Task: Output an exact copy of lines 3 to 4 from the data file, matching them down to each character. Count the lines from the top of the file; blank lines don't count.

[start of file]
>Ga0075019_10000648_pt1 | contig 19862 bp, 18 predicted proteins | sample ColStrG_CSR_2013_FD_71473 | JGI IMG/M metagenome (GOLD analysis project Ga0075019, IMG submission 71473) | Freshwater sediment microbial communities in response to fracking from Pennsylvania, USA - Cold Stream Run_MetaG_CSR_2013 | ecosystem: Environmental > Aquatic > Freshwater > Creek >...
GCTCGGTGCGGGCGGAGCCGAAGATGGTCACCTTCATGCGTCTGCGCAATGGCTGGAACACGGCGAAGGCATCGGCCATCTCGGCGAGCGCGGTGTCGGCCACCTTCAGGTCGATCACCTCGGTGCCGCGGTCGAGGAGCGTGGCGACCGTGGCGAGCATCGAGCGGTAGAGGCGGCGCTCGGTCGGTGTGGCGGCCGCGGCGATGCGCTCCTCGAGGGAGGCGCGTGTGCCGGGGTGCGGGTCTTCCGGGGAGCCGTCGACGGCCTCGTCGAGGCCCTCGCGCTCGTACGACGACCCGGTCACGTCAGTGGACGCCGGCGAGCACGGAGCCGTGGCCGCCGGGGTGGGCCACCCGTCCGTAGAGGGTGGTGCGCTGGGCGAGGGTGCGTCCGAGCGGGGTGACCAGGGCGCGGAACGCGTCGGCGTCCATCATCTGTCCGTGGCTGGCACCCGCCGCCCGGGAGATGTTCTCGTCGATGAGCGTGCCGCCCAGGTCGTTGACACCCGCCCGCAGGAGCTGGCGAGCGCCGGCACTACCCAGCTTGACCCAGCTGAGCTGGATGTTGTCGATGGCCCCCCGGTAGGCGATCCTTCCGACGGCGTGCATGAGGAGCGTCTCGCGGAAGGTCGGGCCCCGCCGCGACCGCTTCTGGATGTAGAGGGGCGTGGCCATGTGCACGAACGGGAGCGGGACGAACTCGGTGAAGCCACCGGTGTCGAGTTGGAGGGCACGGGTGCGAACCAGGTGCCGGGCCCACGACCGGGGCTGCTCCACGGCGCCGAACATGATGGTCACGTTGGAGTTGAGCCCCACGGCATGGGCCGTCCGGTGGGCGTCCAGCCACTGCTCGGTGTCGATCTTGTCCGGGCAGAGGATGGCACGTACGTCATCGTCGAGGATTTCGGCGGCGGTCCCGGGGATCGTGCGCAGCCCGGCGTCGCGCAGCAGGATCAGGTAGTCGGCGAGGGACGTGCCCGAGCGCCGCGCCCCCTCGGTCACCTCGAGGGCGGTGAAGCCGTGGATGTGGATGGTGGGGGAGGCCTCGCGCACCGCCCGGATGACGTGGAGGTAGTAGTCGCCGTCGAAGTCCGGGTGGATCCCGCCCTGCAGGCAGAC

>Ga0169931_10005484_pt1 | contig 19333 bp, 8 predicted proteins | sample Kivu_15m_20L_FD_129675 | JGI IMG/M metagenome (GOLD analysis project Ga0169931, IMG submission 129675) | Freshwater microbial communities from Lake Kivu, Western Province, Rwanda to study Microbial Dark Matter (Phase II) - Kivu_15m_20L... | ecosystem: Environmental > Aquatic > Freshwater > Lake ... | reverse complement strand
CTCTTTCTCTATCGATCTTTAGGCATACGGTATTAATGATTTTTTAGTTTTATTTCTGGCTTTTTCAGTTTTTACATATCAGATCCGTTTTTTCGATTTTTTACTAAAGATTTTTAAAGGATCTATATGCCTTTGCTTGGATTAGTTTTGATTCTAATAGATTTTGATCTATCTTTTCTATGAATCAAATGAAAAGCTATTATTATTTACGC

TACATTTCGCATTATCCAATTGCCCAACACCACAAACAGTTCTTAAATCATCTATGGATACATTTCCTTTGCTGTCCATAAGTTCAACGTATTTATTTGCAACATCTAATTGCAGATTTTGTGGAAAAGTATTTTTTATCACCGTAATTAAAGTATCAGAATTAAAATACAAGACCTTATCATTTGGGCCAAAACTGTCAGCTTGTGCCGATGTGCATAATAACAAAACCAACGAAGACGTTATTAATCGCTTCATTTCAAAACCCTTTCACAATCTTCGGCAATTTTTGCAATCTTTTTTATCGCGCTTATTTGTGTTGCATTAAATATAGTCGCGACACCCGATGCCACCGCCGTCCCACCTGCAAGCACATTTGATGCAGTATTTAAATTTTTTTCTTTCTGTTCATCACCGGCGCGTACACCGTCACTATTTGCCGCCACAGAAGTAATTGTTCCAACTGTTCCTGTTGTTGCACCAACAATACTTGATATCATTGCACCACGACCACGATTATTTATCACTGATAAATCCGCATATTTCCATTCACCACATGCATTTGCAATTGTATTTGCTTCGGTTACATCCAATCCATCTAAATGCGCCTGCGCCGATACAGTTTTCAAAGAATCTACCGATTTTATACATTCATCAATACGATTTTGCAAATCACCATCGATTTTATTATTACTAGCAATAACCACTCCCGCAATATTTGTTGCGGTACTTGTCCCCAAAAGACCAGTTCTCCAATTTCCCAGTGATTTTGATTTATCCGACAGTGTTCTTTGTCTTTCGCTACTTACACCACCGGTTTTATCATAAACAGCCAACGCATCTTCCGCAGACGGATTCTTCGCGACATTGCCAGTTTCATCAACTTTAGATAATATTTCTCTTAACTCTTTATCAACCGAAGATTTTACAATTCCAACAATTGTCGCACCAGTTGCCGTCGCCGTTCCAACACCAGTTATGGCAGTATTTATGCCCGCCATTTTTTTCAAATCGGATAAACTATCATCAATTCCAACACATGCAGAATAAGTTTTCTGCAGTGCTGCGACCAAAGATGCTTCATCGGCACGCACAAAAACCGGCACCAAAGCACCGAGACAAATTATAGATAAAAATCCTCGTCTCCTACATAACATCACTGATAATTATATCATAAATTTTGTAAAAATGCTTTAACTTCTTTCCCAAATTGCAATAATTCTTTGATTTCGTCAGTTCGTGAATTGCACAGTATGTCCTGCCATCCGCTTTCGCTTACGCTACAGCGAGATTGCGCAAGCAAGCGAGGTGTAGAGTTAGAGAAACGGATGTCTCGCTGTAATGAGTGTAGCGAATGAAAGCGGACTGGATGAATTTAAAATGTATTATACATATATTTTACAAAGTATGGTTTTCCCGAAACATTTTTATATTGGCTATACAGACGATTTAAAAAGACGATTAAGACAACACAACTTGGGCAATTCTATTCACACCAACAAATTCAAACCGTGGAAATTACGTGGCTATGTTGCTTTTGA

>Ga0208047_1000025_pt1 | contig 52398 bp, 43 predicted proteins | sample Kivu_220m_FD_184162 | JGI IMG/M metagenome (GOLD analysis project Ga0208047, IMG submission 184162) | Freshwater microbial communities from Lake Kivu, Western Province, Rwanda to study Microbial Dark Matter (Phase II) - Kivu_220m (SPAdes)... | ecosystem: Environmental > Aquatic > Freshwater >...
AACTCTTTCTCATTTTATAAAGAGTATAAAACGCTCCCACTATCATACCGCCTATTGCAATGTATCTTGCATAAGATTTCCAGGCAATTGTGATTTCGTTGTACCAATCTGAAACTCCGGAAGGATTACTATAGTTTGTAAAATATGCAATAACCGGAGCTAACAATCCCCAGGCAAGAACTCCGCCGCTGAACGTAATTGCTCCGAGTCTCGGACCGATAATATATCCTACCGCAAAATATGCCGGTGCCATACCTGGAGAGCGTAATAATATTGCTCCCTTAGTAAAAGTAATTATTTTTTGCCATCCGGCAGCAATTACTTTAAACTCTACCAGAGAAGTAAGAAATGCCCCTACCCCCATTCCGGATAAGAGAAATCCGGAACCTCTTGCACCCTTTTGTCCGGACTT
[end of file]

>Ga0169931_10005484_pt1 | contig 19333 bp, 8 predicted proteins | sample Kivu_15m_20L_FD_129675 | JGI IMG/M metagenome (GOLD analysis project Ga0169931, IMG submission 129675) | Freshwater microbial communities from Lake Kivu, Western Province, Rwanda to study Microbial Dark Matter (Phase II) - Kivu_15m_20L... | ecosystem: Environmental > Aquatic > Freshwater > Lake ... | reverse complement strand
CTCTTTCTCTATCGATCTTTAGGCATACGGTATTAATGATTTTTTAGTTTTATTTCTGGCTTTTTCAGTTTTTACATATCAGATCCGTTTTTTCGATTTTTTACTAAAGATTTTTAAAGGATCTATATGCCTTTGCTTGGATTAGTTTTGATTCTAATAGATTTTGATCTATCTTTTCTATGAATCAAATGAAAAGCTATTATTATTTACGC